Presidential hopeful Newt Gingrich has used op-ed pages, television interviews and his latest book to rail against Democrats for their use of congressional earmarking, calling it an “undemocratic, corrupt practice.”
But during his tenure as House speaker, Gingrich oversaw a dramatic expansion of the use of earmarks, laying the groundwork for a frenzy of itemized expenditures over the next decade, according to congressional records and interviews.
The surge was fueled in part by a political strategy, spearheaded by Gingrich, to help vulnerable Republicans keep their seats in the House. The period marked a crucial turning point in the use of earmarks, which until then had primarily been the province of a handful of powerful committee chairmen.
That history is likely to cause problems for Gingrich among influential tea party voters, who view earmarks as a symptom of spending excess and corruption in Washington. The issue is one of many challenges facing the twice-divorced candidate as he seeks support from religious and fiscal conservatives who hold sway in Republican primaries.
In one May 1996 memo, for example, Gingrich’s office asked powerful committee chairmen to include earmarks for members facing tough reelection bids that year — projects that would help them curry favor with their constituents.
“Are there any Republican members who could be severely hurt by the bill or who need a specific district item in the bill?” the memo asked, referring to appropriations legislation.
Over the next four years, while Gingrich was speaker, the number of earmarks doubled to more than 6,000 projects, while total earmark spending increased by more than 30 percent, according to data from the Congressional Research Service.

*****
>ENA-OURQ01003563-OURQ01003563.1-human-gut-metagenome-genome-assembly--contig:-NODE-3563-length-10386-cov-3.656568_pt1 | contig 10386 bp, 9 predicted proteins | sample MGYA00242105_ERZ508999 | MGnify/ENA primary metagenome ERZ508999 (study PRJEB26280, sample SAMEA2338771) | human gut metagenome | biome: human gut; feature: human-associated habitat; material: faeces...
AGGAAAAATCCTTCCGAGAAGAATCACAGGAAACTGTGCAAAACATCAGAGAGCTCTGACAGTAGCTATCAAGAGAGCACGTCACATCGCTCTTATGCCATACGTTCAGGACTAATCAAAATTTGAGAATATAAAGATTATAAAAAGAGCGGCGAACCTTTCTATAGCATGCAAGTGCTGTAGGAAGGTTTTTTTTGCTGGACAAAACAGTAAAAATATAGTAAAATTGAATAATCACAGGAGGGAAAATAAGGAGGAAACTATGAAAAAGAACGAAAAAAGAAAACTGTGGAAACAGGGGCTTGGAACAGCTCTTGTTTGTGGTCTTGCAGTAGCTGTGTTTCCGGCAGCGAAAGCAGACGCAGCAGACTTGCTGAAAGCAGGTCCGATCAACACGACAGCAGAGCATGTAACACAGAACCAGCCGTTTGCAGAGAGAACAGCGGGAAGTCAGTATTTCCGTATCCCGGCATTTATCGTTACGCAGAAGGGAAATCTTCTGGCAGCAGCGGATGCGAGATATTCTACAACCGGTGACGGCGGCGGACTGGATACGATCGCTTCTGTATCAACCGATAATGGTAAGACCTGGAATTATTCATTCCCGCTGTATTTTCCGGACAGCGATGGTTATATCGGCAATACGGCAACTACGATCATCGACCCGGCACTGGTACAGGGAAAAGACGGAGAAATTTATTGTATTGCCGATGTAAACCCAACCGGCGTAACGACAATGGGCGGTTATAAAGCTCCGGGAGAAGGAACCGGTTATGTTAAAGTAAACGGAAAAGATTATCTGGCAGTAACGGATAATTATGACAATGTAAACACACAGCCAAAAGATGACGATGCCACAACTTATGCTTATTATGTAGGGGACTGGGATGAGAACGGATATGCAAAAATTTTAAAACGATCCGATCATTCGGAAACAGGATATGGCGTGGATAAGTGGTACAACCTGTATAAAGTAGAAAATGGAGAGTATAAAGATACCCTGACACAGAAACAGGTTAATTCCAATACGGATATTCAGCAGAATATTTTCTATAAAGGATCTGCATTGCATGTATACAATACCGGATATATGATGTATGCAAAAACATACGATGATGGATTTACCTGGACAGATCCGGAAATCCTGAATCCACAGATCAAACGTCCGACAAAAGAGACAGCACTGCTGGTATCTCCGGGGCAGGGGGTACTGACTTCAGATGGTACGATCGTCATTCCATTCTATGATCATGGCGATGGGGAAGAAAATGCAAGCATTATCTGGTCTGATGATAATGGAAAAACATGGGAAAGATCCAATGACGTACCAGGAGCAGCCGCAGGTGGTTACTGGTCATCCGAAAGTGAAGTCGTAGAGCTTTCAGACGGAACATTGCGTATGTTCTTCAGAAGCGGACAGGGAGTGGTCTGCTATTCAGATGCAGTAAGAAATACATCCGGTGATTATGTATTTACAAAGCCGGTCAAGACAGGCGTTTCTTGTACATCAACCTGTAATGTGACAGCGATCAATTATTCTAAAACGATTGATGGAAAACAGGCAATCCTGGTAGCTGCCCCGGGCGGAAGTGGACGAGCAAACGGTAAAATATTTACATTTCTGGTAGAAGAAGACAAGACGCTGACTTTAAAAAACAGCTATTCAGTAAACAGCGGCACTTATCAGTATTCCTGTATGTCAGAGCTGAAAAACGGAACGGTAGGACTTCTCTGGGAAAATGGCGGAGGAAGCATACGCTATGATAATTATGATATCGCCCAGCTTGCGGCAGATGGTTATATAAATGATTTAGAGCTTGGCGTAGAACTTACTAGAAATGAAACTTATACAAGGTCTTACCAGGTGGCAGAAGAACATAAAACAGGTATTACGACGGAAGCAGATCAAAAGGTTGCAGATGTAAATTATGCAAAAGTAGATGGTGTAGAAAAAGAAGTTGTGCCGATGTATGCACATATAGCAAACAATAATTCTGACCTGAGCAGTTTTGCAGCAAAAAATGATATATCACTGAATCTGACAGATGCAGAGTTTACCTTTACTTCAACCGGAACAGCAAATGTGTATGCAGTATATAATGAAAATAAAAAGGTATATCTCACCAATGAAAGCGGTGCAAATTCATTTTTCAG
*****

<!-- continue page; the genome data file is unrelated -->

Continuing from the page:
“If you take care of the members, they can take care of themselves back home. That was the philosophy,” said former Republican congressman Robert Walker (Pa.), who served as vice chairman of the House Budget Committee at the time. “It was a specific strategy and one I disagreed with. Instead of fixing the problem with earmarks, the Republicans spent a decade exacerbating it.”
Spokesman Rick Tyler declined to answer questions about the role of Gingrich and other Republicans in expanding the use of earmarks in Congress, but he characterized the issue as a systemic problem.
“The horse-trading that goes on in order to get members to vote the way leadership wants them to goes back to the Continental Congress,” Tyler said in a written statement. “More recently it had grown completely totally out of control which is why Newt called for a moratorium.”
Tyler added that “it will be a continuing fight because members will always seek to get legislation favorable to their districts.”
Gingrich has stumbled through a series of controversies since announcing his presidential candidacy last month, including a firestorm over his criticism of GOP Medicare plans and disclosure of up to $500,000 in past credit at the luxury jeweler Tiffany & Co.
Matt Kibbe, president of FreedomWorks, a Washington-based advocacy group that works closely with tea party groups, said Gingrich’s role in encouraging the use of earmarks is among “a number of key issues” that could hurt the former House speaker with tea party voters.
“I think that poses a real problem for him,” Kibbe said. “For the tea party, earmarks have become a symbol of the culture of spending. You can either be on the right side or the wrong side of that issue, and this looks like the wrong side.”